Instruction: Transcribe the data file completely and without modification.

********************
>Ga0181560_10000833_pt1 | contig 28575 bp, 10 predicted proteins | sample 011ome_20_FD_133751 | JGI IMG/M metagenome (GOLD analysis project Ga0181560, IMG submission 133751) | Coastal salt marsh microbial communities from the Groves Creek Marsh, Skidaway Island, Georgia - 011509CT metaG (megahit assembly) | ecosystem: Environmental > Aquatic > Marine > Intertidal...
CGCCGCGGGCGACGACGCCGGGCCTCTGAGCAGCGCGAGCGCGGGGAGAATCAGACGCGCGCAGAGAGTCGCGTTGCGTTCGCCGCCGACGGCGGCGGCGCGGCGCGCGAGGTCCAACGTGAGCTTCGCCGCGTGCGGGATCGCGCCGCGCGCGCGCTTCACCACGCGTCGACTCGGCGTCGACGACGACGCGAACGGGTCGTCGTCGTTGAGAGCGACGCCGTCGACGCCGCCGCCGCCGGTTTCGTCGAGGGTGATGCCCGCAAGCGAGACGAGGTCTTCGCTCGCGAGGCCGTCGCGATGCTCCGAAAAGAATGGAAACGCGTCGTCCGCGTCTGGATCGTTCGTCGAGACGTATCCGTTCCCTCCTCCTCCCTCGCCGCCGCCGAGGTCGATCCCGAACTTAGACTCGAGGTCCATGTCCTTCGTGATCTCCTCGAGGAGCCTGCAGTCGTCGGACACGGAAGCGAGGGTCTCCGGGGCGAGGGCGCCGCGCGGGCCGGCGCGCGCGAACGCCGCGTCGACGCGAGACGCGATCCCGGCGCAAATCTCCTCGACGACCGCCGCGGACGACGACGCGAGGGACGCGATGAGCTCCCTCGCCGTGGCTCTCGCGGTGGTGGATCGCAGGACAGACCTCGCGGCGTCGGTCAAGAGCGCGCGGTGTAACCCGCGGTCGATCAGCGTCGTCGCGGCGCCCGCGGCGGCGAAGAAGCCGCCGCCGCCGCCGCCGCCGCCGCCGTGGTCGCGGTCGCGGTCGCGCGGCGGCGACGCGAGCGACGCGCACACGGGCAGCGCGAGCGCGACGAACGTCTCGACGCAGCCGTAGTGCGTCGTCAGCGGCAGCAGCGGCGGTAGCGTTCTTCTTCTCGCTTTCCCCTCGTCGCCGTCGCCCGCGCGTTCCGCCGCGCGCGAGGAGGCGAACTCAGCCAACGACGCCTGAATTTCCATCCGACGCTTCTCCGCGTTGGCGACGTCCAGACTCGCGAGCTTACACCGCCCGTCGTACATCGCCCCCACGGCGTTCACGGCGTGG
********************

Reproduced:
>Ga0181560_10000833_pt1 | contig 28575 bp, 10 predicted proteins | sample 011ome_20_FD_133751 | JGI IMG/M metagenome (GOLD analysis project Ga0181560, IMG submission 133751) | Coastal salt marsh microbial communities from the Groves Creek Marsh, Skidaway Island, Georgia - 011509CT metaG (megahit assembly) | ecosystem: Environmental > Aquatic > Marine > Intertidal...
CGCCGCGGGCGACGACGCCGGGCCTCTGAGCAGCGCGAGCGCGGGGAGAATCAGACGCGCGCAGAGAGTCGCGTTGCGTTCGCCGCCGACGGCGGCGGCGCGGCGCGCGAGGTCCAACGTGAGCTTCGCCGCGTGCGGGATCGCGCCGCGCGCGCGCTTCACCACGCGTCGACTCGGCGTCGACGACGACGCGAACGGGTCGTCGTCGTTGAGAGCGACGCCGTCGACGCCGCCGCCGCCGGTTTCGTCGAGGGTGATGCCCGCAAGCGAGACGAGGTCTTCGCTCGCGAGGCCGTCGCGATGCTCCGAAAAGAATGGAAACGCGTCGTCCGCGTCTGGATCGTTCGTCGAGACGTATCCGTTCCCTCCTCCTCCCTCGCCGCCGCCGAGGTCGATCCCGAACTTAGACTCGAGGTCCATGTCCTTCGTGATCTCCTCGAGGAGCCTGCAGTCGTCGGACACGGAAGCGAGGGTCTCCGGGGCGAGGGCGCCGCGCGGGCCGGCGCGCGCGAACGCCGCGTCGACGCGAGACGCGATCCCGGCGCAAATCTCCTCGACGACCGCCGCGGACGACGACGCGAGGGACGCGATGAGCTCCCTCGCCGTGGCTCTCGCGGTGGTGGATCGCAGGACAGACCTCGCGGCGTCGGTCAAGAGCGCGCGGTGTAACCCGCGGTCGATCAGCGTCGTCGCGGCGCCCGCGGCGGCGAAGAAGCCGCCGCCGCCGCCGCCGCCGCCGCCGTGGTCGCGGTCGCGGTCGCGCGGCGGCGACGCGAGCGACGCGCACACGGGCAGCGCGAGCGCGACGAACGTCTCGACGCAGCCGTAGTGCGTCGTCAGCGGCAGCAGCGGCGGTAGCGTTCTTCTTCTCGCTTTCCCCTCGTCGCCGTCGCCCGCGCGTTCCGCCGCGCGCGAGGAGGCGAACTCAGCCAACGACGCCTGAATTTCCATCCGACGCTTCTCCGCGTTGGCGACGTCCAGACTCGCGAGCTTACACCGCCCGTCGTACATCGCCCCCACGGCGTTCACGGCGTGG